What is an Observation in Statistics?


In statistics, an observation is simply one occurrence of something you’re measuring.

For example, suppose you’re measuring the weight of a certain species of turtle. Each turtle that you collect the weight for counts as one single observation.

The following dataset contains the weight of 15 different turtles, so there are 15 total observations:

When viewing a dataset in statistical software like Excel, R, Python, or Stata, the number of rows in the dataset is equal to the number of observations.

For example, a dataset with 100 rows has 100 observations.

It’s also interesting to note that a single observation can be associated with multiple variables. For example, in the following dataset there are 15 observations and 3 variables:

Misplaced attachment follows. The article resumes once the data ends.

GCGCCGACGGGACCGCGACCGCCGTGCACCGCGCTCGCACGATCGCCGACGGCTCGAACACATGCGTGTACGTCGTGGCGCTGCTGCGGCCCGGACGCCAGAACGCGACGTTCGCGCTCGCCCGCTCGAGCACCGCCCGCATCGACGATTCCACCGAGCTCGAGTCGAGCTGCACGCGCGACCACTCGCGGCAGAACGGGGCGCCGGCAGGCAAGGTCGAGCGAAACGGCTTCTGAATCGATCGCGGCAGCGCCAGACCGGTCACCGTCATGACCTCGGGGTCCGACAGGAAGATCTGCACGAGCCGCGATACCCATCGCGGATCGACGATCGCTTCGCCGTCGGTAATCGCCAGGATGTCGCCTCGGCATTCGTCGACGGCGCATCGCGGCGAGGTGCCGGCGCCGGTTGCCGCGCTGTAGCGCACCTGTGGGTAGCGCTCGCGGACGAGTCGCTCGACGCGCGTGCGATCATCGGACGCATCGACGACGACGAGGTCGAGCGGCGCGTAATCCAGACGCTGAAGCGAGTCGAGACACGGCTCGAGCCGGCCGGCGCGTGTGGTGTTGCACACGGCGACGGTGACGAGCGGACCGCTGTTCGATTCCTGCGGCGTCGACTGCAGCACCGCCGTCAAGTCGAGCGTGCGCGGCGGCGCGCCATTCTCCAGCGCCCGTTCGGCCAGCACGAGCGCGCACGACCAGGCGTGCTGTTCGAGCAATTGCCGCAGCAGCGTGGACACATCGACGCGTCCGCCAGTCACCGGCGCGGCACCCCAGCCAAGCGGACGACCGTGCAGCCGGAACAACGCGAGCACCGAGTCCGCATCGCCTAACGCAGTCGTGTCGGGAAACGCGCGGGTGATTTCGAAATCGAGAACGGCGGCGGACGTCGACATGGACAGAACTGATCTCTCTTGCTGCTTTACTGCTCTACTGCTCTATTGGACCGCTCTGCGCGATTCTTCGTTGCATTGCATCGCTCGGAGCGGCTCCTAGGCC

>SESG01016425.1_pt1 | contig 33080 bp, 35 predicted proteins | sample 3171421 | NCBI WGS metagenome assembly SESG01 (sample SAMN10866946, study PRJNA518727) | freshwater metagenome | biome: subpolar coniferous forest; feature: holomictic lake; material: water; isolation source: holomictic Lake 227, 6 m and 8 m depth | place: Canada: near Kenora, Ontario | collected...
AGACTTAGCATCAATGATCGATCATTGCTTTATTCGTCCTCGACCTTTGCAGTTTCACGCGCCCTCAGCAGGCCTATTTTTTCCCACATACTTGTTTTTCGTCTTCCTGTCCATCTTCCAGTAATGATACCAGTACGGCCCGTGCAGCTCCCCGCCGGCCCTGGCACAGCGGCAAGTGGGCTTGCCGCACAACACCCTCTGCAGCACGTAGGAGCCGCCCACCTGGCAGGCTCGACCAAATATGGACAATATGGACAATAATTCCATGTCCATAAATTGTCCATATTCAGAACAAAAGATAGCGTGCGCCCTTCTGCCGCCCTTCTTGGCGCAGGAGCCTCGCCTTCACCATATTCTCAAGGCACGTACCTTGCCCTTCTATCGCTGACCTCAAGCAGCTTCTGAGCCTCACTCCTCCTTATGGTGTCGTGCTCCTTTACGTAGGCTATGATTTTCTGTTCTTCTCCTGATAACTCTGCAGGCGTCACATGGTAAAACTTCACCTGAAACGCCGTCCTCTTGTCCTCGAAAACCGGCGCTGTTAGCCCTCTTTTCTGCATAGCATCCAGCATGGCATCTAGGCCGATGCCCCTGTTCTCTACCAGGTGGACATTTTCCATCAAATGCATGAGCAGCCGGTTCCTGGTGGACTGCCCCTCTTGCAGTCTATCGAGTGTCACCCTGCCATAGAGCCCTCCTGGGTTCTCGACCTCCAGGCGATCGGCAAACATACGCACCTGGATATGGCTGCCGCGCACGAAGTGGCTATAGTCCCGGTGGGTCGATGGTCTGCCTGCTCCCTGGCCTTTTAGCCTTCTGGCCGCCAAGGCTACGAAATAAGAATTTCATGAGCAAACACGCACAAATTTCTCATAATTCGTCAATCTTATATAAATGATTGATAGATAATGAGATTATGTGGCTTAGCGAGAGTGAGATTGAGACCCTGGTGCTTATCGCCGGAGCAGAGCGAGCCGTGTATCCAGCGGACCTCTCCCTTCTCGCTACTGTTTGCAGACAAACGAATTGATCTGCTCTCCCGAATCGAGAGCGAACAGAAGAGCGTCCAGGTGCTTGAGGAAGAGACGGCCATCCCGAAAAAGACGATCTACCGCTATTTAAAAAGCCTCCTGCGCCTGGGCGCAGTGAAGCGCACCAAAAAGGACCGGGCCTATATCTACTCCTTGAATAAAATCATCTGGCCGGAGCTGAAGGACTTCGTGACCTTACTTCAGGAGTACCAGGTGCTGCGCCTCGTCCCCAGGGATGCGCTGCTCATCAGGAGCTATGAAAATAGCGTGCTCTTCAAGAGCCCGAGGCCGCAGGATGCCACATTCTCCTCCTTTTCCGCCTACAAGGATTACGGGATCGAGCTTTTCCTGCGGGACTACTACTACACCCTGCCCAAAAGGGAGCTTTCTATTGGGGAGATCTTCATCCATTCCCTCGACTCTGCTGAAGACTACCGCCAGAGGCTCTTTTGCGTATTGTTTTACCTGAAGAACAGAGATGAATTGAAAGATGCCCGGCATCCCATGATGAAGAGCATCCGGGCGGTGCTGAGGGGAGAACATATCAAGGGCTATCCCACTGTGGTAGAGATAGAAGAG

Example of observations in statistics

The first observation has the following values for the three variables:

  • Weight: 290 pounds, Length: 30 inches, Region: East

Observation in statistics

The second observation has the following values for the three variables:

  • Weight: 296 pounds, Length: 35 inches, Region: East

Observation in statistics

And so on.

It’s also worth noting that the total number of observations is equal to the sample size of the dataset. For example, a dataset that has 100 observations has a sample size of 100.

Additional Resources

Descriptive vs. Inferential Statistics: What’s the Difference?
Population vs. Sample: What’s the Difference?
Statistic vs. Parameter: What’s the Difference?

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